From Must Have to Has Been?
Consider the mighty hashtag. A splendid tool for grouping and monitoring specific topics via social media, it has come a long way in a relatively short amount of time.
First suggested by former Google designer, Chris Messina in 2007, who proposed that Twitter adopt the hashtag — or “pound” symbol, as it was called at the time — as a method for grouping content.
Have we truly thought about the purpose of this feature in 2016? With all the advanced tracking capabilities and tools these days, is the hashtag as important as it once was? As a company, we have personally witnessed hashtag interaction severely decline in the last few years.
In the Beginning
When Twitter was new, back when Ashton Kutcher and P Diddy were touting it as the second coming of Myspace, folks needed a way to connect and find people. With only 140 characters, Tweeters needed an easy way to make sure their Tweet outbursts were seen. This worked when there were a hundred thousand users, but now there are 310 million users.
Hashtags were useful when no one knew what Twitter really was, and when few friends were using the platform. Back then, hashtags were invaluable as a search tool to find people who had similar interests (or similar disinterests) with whom to start conversations. Without hashtags it was like talking in a room to yourself for days on end. That may be what hashtags are like now, for real. No one really cares.
The hashtag is less than ten years old, but even so, we feel like old people using the library or flip phones. The internet changes things fast. By the time you read this, Pokemon Go will be dead.
Already, it seems like an arcane symbol, one that has been used up and made fun of forever, it seems. Twitter and Instagram are mainstream now. Your friends all use it, so there is no need to search out people with “similar” interests. You follow who you want to follow and that is it. Maybe, you add a new friend, or a comedian or a musician you like, but that is it.
Instead, Aggregate Readability
Hashtags clog up the content. It almost seems spammy to use hashtags. Plus, one link creates a stronger Call to Action for the reader.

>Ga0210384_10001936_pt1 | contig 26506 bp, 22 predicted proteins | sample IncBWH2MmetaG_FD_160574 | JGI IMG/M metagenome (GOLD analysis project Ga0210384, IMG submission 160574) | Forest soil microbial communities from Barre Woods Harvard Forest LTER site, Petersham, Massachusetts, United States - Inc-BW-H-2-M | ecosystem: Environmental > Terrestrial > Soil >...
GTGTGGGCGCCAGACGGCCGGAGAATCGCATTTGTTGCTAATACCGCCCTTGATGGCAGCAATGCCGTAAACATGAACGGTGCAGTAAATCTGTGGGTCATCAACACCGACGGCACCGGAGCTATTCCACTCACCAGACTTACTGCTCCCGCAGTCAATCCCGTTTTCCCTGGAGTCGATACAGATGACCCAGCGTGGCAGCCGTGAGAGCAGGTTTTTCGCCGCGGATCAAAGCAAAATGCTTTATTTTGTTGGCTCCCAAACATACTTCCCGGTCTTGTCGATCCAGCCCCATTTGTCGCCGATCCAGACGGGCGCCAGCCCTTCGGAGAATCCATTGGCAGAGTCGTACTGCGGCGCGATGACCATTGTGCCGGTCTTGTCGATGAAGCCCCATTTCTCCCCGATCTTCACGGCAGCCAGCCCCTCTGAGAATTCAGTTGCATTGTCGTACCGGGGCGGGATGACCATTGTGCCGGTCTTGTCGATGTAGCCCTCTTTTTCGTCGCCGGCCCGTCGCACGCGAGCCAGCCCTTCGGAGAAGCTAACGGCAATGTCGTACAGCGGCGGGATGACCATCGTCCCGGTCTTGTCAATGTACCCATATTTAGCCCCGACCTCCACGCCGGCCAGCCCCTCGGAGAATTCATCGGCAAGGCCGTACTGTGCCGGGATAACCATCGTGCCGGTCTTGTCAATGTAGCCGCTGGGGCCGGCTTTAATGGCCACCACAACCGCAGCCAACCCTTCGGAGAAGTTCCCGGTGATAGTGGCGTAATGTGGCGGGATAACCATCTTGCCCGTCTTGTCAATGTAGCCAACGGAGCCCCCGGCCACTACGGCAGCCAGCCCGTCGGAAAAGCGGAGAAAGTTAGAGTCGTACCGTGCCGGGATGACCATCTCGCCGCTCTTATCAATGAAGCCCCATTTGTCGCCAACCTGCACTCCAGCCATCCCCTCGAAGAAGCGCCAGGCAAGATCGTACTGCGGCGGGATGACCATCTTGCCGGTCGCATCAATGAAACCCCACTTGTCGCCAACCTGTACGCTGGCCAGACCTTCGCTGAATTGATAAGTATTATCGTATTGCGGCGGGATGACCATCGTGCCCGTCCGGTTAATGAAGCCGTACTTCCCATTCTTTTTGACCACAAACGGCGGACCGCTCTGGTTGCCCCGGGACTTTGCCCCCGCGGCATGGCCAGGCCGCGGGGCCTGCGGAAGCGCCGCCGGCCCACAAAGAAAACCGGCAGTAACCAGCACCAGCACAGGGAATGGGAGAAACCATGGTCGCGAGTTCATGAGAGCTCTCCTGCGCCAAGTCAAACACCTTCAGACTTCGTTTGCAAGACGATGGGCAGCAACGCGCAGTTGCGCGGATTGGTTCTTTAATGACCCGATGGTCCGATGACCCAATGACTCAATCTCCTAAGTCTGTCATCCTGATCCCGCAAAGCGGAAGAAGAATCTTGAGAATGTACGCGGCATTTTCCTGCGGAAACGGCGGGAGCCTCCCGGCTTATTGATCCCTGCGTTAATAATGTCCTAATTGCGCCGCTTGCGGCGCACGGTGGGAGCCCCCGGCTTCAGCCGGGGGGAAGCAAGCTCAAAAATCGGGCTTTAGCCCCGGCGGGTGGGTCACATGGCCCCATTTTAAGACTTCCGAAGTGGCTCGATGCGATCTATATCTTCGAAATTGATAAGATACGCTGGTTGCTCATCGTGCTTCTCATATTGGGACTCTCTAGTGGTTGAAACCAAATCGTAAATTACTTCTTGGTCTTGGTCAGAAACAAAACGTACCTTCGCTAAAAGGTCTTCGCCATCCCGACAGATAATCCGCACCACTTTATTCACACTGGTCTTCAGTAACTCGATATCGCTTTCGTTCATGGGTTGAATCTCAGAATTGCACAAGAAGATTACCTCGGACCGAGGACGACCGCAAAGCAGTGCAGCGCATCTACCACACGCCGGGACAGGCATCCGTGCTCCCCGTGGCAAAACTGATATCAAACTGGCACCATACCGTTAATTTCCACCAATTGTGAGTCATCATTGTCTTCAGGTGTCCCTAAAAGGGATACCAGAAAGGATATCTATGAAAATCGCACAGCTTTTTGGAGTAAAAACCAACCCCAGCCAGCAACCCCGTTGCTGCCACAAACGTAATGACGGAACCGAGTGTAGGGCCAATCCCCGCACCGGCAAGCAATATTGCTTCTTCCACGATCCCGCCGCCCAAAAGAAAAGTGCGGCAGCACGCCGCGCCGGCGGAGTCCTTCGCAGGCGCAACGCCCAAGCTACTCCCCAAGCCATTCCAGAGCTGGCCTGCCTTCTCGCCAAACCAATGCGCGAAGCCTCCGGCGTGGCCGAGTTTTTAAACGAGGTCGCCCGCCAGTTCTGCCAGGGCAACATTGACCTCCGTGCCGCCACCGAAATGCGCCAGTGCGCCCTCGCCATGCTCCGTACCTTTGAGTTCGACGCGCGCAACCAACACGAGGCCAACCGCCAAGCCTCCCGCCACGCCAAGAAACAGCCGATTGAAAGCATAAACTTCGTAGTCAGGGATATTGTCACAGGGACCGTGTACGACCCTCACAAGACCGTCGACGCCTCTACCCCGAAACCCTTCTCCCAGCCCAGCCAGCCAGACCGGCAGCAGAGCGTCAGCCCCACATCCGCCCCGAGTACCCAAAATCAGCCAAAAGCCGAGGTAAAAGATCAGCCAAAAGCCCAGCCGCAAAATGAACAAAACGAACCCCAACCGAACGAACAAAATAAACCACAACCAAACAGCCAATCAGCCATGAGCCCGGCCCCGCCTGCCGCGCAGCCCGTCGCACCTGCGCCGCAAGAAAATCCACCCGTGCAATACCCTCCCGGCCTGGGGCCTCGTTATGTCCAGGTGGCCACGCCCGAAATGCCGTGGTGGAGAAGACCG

A Tweet with twenty hashtags looks like a greasy diner menu, like it is trying to distract you from the bad food, the bad info. There is something to be said for cutting to the chase.
When was the last time you clicked on a hashtag on Twitter to see who else was using it? If something is interesting enough, a link is preferable for further information. In fact, even in our personal business capacities, the hashtag has lost its real purpose and simply become a noisy addition to a list of random words to accompany #selfies.
Our collective attention spans are getting shorter with the increase of online noise, so is it smart to create two different links in a single message? Now, of course, even Facebook has adopted the hashtag as a news feed sorting mechanism.
No one is arguing their usefulness; we are just saying that usefulness is changing. Quickly. For marketers, who once relied heavily on the hashtag to promote their wanton wares, hashtags were bread and butter. Now those same marketers are losing the tags or only using one, mainly the company or product name, which packs the same, if not a stronger punch.
Hashtags can still be effective. For events, national and international, they allow for people to share information. Take for example the Paris terror attack this year, the #PeaceforParis tag was a strong avenue for community sharing and activeness.
On a smaller, less serious scale, personal events can also use hashtags for intimate yet meaningful happenings. Let’s say you go to your friends’ wedding, everyone there can use the tag #TimLisa2016 in order to see photos taken by individuals at the event, some of whom you may not know personally.
Hashtags can also be used for self organization. Let’s say you just want to Tweet a bunch of funny or insightful posts for the next month. By giving them the same hashtag, you and your followers can keep track, and follow along. It’s like a subsequent goal or task.
No End in #Sight
Hashtags are part of our digital vernacular. They are punctuation and status. We’re certainly not saying there is no place on the internet for the beloved pound key. But it needs to have context that counts, and it needs to have readability.
As a company, we made the decision recently to cut back on using them. Mainly, because traction and views don’t grow when we use hashtags. For example, who the hell is searching for the hashtag #Hotsauce?
In conclusion, hashtags aren’t dead, but they have evolved over the last couple of years, seriously hindering their movement and progression. #ModernEvolution.